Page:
# Conditions for “bootstrapping” a smooth DM stack?

In the preprint "Smooth toric DM stacks", Fantechi, Mann and Nironi define the stacks of their title, and show that each of these can be obtained through the following sequence of steps:

1) start with a scheme (the coarse moduli scheme) with at worst finite quotient singularities, and take the associated canonical stack;

2) use a root stack construction to possibly add some extra stack structure to divisors (given by an integer for each divisor);

Not all smooth DM stacks can be obtained this way, e.g. for $n>3$ take the global quotient $\mathbb{C}^n/S_n$, where the symmetric group $S_n$ acts by permuting the factors of $\mathbb{C}^n$. The coarse moduli scheme is smooth here, and there is no gerbe, but the stack doesn't seem to arise as a root stack.

Are there conditions known for reasonable (finite type over a field,...) smooth DM stacks under which the stack can be obtained by the "bootstrapping" procedure described above (or a similar one)?

Notation: Let $x$ be a point of a smooth separated finite type DM stack $\mathcal X$ over a field. Suppose
• $G$ is the stabilizer of $x$,
• $V$ is the tangent space of $x$ (which comes equipped with an action of $G$),
• $G^\textrm{triv}\subseteq G$ is the subgroup which acts trivially on $V$,
• $H = G/G^\textrm{triv}$ (note $H$ acts on $V$),
• $K$ is the subgroup of $H$ generated by pseudoreflections on $V$, and
• $K'$ the commutator subgroup of $K$.

$\mathcal X$ can be expressed as you described (in an étale neighborhood of $x$) if and only if $K'$ is trivial.

I'll now unpack that answer. Any smooth separated finite type DM stack over a field can be (canonically!) obtained from its coarse space with the following steps (this is basically the main Theorem of my paper with Matt Satriano, A "bottom up" characterization of smooth Deligne-Mumford stacks):

1. take the canonical stack of the coarse space,
2. do a root stack construction along the ramification divisor of the coarse space map, rooting each component of the ramification divisor by the degree of ramification,
3. take the canonical stack again (the root stack may not be smooth any more, but it will have quotient singularities!), and

Your question is "when can we skip step 3?" That is, when is the root stack from step 2 already smooth?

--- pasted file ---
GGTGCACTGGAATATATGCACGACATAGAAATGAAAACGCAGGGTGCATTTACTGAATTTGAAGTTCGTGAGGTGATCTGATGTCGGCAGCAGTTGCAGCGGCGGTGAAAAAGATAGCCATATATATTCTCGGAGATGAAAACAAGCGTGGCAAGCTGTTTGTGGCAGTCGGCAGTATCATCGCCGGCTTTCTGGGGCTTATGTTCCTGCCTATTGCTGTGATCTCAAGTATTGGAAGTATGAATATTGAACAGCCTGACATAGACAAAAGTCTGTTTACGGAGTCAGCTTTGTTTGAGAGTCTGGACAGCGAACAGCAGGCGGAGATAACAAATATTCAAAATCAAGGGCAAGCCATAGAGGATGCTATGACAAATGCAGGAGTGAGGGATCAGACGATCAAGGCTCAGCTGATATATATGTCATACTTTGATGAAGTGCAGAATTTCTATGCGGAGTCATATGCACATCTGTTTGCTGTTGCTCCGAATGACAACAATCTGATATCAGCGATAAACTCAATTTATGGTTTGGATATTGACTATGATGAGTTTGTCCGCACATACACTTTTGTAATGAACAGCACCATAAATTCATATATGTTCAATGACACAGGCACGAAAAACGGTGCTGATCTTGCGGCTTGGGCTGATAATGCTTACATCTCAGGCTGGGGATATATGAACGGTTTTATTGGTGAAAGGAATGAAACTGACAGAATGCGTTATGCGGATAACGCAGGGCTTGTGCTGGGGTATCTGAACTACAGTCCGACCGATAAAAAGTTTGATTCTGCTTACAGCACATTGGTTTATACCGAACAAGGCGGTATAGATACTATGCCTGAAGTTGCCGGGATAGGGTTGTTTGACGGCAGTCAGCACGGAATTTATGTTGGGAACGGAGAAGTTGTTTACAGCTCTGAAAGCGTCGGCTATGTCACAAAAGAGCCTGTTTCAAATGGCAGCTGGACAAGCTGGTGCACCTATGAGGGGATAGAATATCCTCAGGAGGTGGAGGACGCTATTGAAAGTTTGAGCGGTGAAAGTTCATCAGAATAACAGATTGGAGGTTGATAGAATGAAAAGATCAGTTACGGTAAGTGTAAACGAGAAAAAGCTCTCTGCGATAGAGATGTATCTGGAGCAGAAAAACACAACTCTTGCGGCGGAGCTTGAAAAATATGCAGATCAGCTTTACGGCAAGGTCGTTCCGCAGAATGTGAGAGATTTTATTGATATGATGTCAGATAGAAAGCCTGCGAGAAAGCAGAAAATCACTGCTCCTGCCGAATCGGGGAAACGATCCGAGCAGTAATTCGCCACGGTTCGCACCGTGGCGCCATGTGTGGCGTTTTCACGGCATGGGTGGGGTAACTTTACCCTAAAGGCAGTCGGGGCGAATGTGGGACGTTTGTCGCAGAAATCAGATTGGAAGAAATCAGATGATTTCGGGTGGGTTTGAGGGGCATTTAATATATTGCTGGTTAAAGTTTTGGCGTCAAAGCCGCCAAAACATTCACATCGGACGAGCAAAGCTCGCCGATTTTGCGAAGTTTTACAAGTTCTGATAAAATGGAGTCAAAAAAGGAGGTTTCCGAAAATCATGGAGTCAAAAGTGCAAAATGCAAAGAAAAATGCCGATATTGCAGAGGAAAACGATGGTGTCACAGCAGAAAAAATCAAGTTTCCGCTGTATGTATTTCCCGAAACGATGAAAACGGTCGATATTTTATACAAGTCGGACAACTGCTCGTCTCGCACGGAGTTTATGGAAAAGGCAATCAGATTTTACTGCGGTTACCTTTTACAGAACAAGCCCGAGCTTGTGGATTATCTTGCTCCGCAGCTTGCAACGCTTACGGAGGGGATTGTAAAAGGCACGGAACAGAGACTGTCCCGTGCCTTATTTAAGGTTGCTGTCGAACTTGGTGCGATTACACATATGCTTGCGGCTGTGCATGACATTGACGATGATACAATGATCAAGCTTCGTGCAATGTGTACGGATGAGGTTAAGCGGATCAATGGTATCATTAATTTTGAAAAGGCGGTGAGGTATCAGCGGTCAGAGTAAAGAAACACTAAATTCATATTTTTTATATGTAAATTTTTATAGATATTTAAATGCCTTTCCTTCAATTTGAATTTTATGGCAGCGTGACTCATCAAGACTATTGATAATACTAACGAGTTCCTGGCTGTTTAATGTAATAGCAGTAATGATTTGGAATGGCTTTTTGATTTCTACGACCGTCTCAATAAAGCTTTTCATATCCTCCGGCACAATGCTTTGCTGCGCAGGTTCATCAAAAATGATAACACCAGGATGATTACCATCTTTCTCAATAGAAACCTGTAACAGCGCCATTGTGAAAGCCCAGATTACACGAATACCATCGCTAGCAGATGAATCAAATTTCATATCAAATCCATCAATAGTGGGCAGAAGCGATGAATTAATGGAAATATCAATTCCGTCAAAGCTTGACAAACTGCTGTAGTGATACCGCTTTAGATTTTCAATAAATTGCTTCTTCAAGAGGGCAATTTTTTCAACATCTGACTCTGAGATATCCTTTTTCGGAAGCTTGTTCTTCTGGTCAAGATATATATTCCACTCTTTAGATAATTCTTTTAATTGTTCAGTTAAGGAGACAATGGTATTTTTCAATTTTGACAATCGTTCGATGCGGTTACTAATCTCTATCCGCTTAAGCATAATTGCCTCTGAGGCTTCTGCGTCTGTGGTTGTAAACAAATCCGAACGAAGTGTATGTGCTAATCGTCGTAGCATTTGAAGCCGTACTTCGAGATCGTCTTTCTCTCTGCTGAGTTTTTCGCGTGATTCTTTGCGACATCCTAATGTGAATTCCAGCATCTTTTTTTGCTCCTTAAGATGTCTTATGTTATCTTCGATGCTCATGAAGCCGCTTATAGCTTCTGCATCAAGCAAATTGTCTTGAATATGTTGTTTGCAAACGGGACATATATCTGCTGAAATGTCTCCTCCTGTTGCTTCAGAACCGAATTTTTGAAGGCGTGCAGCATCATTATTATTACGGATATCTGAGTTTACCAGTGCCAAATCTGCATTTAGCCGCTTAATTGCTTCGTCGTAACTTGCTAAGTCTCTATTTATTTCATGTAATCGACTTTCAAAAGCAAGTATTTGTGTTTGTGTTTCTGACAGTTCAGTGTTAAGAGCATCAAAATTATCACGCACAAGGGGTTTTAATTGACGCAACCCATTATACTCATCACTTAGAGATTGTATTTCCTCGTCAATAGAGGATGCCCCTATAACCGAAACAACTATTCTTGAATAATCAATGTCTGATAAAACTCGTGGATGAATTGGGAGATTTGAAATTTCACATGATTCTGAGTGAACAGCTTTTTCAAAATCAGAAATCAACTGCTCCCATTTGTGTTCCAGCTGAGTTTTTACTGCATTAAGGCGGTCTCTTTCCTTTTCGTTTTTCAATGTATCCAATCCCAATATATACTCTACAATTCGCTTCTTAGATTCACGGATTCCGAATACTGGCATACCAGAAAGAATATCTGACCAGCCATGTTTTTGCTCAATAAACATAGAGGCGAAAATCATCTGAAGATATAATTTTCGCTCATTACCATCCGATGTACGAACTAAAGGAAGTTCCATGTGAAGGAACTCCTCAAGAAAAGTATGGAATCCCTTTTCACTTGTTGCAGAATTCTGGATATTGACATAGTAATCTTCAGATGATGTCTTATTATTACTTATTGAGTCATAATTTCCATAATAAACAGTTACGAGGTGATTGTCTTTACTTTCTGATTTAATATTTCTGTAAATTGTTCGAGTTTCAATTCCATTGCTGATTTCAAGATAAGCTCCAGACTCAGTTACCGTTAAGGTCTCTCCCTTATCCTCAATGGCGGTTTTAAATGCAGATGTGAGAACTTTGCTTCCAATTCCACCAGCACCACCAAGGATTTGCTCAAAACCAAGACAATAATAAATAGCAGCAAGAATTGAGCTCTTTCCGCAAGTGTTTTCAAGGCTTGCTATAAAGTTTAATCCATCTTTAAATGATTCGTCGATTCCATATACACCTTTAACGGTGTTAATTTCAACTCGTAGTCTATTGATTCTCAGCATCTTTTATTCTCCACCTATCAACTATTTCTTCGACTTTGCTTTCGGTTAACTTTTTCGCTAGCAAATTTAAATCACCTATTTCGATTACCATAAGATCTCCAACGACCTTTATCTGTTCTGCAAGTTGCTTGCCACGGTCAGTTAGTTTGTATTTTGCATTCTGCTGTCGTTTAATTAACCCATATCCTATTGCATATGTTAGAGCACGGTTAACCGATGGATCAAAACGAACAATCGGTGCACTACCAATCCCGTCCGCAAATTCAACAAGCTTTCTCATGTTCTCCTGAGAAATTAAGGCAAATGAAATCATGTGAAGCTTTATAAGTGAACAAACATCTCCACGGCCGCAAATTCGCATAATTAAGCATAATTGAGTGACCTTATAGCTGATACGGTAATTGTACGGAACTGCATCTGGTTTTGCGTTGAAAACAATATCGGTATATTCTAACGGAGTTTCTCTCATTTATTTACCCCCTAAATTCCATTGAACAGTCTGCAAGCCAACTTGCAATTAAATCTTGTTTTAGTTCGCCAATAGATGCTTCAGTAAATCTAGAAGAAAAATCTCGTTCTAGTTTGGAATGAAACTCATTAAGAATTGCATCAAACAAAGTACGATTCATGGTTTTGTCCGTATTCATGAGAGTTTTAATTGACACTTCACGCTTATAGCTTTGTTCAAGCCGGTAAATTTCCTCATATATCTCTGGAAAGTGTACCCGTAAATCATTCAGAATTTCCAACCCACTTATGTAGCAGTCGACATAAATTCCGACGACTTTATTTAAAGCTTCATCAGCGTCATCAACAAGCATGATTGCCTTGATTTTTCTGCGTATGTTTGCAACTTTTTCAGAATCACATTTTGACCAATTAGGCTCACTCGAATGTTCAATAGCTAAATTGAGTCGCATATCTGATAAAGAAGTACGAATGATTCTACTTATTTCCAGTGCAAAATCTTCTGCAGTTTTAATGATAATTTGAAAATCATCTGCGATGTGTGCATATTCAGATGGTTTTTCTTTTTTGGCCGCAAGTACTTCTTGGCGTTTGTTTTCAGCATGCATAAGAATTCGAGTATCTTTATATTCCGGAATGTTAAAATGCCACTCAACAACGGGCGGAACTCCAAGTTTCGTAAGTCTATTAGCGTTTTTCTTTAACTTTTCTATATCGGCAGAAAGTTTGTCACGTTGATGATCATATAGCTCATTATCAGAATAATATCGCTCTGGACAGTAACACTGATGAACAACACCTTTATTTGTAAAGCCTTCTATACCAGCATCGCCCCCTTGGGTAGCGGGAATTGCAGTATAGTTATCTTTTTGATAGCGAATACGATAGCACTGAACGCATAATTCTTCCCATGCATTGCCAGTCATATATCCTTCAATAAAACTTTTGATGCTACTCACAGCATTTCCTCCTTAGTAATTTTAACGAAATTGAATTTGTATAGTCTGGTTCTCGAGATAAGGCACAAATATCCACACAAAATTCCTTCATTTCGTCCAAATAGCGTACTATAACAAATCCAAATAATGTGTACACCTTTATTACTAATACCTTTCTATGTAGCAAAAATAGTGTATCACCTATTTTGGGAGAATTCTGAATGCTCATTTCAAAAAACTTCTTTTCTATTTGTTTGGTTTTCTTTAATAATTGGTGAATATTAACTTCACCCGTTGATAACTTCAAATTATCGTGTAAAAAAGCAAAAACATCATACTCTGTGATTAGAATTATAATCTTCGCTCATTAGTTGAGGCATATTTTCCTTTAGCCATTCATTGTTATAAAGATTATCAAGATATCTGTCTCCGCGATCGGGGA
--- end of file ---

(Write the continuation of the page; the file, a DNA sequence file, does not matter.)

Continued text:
Using the notation above, and looking formally locally around $x$ (so we can assume $\mathcal X=[V/G]$; you can describe it étale locally too, but it's clearer this way), the above steps are:

1. $\bigl[(V/K)/(H/K)\bigr]$ is the canonical stack of the coarse space $V/H = V/G$,
2. $\bigl[(V/K')/(H/K')\bigr]$ is a root stack of $\bigl[(V/K)/(H/K)\bigr]$,
3. $[V/H]$ is the canonical stack of $\bigl[(V/K')/(H/K')\bigr]$, and
4. $\mathcal X = [V/G]$ is a $G^\textrm{triv}$-gerbe over $[V/H]$.

Note that step 1 is the familiar way of building the canonical stack of a space with quotient singularities (in this case $V/H$) by expressing it as a quotient by a finite group somehow, and then quotienting out the subgroup generated by pseudoreflections, with the Chevalley-Shephard-Todd theorem ensuring that you don't lose smoothness. This description tells us that the canonical stack is any description of the space as a quotient where the group acts without pseudoreflections.

Note that in step 3, we're quotienting out by $K'$, which has no pseudoreflections since it's a commutator subgroup (all its elements must therefore act with determinant 1, and there are no pseudoreflections of determinant 1). So it makes sense that this step is a canonical stack.

It's pretty clear that step 4 is a (trivial) gerbe.

Seeing that step 2 is a root stack is more complicated; you can find the details in the section titled "A local description of Theorem 1" in the paper linked above.

• Thanks! Could you illustrate this for [C^n/S_n]? – Johan Jan 26 '15 at 16:27
• @Johan: I've updated my answer with the local description of the bootstrapping procedure, which I think makes things much clearer. In the case of $[\mathbb C^n/S_n]$, you have that $G=H=K=S_n$ and $K'=A_n$. Please let me know if something is still unclear. – Anton Geraschenko Jan 27 '15 at 16:06
• Thanks Anton! Frankly, I had forgotten about this question, but it is great to have such a complete answer now. – Johan Jan 30 '15 at 8:52